Banks were expected to benefit, with increased liquidity due to additional deposits. They were expected to lower interest rates and they did. They also lowered the interest rates on fixed deposits. As these returns declined, people shifted funds to the stock markets via mutual funds. This has made the financial markets highly unstable. While the economy has slipped, the markets have gone up, creating a speculative bubble. The price-earnings ratio has risen to record levels. So returns on these funds are based on capital appreciation and not the dividends resulting from higher profitability. Sooner or later, this can go bust with negative implications for the economy.
The government said that in the short run there would be pain but in the long run things would improve. However, the pain has not been short run. It has continued way beyond the December 30 deadline set by the prime minister. People suffered due to the loss of jobs, closure of production units, standing in lines to get their money exchanged and so on. The cost to the nation was not just economic but also political and social.
The impact of the notes shortage was acute for the unorganised sectors, which are dependent on cash for their transactions. According to reports from that period, they were hit to the extent of 50% to 80% so that the rate of growth turned negative. The government data continues to claim a growth rate of near 7% because it does not include the impact on the unorganised sector which comes with a time lag of several years. In the meanwhile, the data from the organised sector is used to project the growth rate of the unorganised sector. This is methodologically incorrect. The method valid on November 7 was no more valid for the period post November 9.
As the rate of growth turned negative, capacity utilisation declined and that resulted in a drop in investment to the lowest point in the preceding nine quarters. This has lowered the growth profile in the long run. In brief, the notes shortage converted itself from a short run to a long run problem.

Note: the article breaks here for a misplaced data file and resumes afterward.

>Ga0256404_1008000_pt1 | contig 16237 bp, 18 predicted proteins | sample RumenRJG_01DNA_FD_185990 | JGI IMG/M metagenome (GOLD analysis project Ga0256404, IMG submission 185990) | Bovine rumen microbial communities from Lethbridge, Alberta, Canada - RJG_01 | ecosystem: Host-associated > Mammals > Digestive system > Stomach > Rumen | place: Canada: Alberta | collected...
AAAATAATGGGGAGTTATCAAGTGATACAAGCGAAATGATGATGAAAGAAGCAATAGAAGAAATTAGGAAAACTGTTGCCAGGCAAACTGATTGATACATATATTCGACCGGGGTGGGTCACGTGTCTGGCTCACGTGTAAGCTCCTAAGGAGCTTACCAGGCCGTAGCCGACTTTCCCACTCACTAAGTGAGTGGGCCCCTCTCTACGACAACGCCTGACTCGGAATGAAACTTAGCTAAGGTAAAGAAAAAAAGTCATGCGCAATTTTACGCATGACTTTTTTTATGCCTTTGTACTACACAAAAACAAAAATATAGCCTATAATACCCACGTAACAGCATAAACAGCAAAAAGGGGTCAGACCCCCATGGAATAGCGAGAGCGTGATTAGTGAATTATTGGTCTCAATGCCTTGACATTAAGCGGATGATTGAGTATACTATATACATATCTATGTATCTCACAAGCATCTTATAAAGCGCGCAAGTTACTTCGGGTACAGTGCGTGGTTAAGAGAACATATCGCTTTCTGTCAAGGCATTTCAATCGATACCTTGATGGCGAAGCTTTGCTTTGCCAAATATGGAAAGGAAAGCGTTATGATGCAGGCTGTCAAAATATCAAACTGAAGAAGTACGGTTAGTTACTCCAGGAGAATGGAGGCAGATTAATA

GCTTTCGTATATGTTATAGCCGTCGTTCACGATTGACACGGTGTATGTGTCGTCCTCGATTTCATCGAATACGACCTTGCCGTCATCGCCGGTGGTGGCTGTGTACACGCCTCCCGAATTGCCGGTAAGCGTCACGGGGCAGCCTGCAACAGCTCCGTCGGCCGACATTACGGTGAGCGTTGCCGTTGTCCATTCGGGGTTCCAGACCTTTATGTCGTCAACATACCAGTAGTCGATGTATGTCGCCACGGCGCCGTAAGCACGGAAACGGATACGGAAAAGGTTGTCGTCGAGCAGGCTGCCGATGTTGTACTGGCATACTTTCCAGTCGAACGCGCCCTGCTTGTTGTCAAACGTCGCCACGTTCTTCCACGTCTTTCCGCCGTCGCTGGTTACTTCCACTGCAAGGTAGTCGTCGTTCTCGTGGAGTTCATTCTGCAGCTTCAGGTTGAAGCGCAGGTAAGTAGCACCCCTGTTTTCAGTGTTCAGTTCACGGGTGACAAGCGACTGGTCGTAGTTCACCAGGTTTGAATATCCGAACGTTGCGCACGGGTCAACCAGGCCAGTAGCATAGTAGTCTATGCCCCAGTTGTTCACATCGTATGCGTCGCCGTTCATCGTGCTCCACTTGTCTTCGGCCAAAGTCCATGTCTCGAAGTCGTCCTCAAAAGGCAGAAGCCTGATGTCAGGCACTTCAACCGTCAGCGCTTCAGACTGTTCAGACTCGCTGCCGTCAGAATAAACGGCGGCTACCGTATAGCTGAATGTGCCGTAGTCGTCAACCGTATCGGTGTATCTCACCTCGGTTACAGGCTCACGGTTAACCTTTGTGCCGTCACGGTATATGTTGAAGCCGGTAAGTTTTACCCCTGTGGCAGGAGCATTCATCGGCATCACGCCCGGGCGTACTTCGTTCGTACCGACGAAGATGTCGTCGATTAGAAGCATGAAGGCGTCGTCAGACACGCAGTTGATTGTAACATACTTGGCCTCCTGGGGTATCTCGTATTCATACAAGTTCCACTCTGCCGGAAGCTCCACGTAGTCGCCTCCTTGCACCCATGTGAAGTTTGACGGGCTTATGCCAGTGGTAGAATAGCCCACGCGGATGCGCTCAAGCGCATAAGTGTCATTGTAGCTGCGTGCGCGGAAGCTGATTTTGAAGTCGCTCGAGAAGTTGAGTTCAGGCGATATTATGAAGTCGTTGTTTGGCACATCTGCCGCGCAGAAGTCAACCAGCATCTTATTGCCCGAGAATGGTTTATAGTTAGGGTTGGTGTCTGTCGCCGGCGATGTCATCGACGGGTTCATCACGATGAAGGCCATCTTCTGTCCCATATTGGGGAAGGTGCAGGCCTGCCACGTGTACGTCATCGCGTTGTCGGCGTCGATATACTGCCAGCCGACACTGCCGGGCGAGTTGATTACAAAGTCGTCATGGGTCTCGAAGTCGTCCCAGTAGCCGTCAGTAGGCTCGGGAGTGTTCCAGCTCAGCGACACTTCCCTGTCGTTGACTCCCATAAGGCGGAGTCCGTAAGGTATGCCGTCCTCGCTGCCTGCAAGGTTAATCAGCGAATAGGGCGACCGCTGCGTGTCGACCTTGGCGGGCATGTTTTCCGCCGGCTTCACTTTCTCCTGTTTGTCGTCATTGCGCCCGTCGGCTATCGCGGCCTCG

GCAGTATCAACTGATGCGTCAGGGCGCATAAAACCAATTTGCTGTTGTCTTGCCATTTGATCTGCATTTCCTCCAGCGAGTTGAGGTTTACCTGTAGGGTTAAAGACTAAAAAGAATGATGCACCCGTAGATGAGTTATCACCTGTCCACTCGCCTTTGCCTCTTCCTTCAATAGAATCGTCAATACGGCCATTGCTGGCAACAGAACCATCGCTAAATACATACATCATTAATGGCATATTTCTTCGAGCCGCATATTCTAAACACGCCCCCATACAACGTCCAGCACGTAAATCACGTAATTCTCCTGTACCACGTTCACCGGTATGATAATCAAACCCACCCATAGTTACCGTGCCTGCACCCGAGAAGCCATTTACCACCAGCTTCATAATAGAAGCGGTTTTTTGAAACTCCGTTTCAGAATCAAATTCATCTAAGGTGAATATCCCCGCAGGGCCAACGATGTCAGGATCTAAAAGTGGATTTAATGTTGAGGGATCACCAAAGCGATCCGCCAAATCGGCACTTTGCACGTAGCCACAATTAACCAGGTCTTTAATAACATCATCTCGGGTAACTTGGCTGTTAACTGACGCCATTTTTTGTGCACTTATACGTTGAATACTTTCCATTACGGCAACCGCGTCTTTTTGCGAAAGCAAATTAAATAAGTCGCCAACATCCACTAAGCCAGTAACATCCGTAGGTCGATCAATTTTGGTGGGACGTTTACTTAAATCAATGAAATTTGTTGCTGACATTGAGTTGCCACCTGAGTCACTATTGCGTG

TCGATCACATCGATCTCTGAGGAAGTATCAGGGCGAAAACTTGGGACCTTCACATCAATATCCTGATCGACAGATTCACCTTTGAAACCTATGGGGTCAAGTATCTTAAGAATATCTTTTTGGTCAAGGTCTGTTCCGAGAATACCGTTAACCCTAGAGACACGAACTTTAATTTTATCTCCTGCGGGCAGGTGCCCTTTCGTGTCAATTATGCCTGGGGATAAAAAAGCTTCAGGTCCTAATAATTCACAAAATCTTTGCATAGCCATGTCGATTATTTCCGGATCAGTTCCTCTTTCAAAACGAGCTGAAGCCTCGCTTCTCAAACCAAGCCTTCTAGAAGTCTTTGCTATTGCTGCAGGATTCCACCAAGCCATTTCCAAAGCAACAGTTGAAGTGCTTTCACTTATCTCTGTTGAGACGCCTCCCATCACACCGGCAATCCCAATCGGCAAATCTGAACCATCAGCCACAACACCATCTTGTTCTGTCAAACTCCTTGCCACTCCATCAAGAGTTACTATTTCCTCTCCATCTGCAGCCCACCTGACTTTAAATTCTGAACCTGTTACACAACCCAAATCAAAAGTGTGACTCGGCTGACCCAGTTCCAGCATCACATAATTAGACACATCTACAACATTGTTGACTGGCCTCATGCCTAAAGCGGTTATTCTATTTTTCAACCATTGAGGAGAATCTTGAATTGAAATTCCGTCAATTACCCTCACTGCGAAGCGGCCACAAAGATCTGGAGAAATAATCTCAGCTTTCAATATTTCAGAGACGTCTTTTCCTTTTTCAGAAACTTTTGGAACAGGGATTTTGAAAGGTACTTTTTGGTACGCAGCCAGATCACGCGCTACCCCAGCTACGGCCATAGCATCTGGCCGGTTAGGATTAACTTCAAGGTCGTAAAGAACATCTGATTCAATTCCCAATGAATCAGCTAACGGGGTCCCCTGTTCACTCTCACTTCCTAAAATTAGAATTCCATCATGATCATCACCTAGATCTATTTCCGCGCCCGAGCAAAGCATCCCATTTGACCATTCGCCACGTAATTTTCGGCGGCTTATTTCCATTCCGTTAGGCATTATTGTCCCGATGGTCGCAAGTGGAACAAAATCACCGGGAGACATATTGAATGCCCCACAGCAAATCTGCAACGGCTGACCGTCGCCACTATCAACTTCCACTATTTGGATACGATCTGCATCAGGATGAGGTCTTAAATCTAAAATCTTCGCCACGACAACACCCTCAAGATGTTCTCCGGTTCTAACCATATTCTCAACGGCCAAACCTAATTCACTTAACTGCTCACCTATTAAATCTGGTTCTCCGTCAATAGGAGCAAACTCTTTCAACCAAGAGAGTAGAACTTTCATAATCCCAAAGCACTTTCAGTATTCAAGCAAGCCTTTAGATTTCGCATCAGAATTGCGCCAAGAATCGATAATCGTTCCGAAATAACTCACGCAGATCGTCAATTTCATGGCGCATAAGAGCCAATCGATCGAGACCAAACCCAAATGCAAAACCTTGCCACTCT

The government, realising that demonetisation was not effective against the black economy, changed the goal post and argued that the move would lead to a `cashless’ economy. Soon, the line changed to a `less cash’ economy. But, this could have been done independently of demonetisation. And also, it requires a lot of preparation, like reliable internet connectivity, assured electricity and other infrastructure. Above all, there is need for financial literary, cyber security and regulation so that people feel comfortable using digital transactions.
Thus while the black economy was not impacted and the other claims of benefit accruing due to demonetisation are not only minor but also could have been achieved without demonetisation, the costs to society were enormous. If the economy had a zero rate of growth for 2016-17 due to the massive decline in November to January, the economy lost 7% growth which amounts to about Rs 10 lakh crore. Add to this the costs to the banks and RBI.
No monetary value can be attached to the social costs. People suffered in a variety of ways. But even more importantly, institutions got damaged and that has long-term consequences. The credibility of the RBI, banks and cash got eroded. The social divide between the unorganised and the organised sectors became wider. This brings into question the nature of our democracy in which a vast majority of the people can be marginalised. Those who never generated any black incomes were penalised, while those who generated black money escaped without many consequences.
Finally, most of the black incomes are generated in the organised sector of the economy. The unorganised sector generates little since incomes in this sector are mostly way below the taxable limit. Hence, whether declared or not, they are not black incomes. So the formalisation of the informal will have little impact on the black economy. As the ratio of the organised to the unorganised sectors increases, the ratio of the black economy to white economy will rise rather than fall – quite the opposite of what was expected!
Arun Kumar is Malcolm Adiseshiah Chair Professor at the Institute of Social Sciences, and author of the forthcoming book Demonetization and the Black Economy, Penguin (India).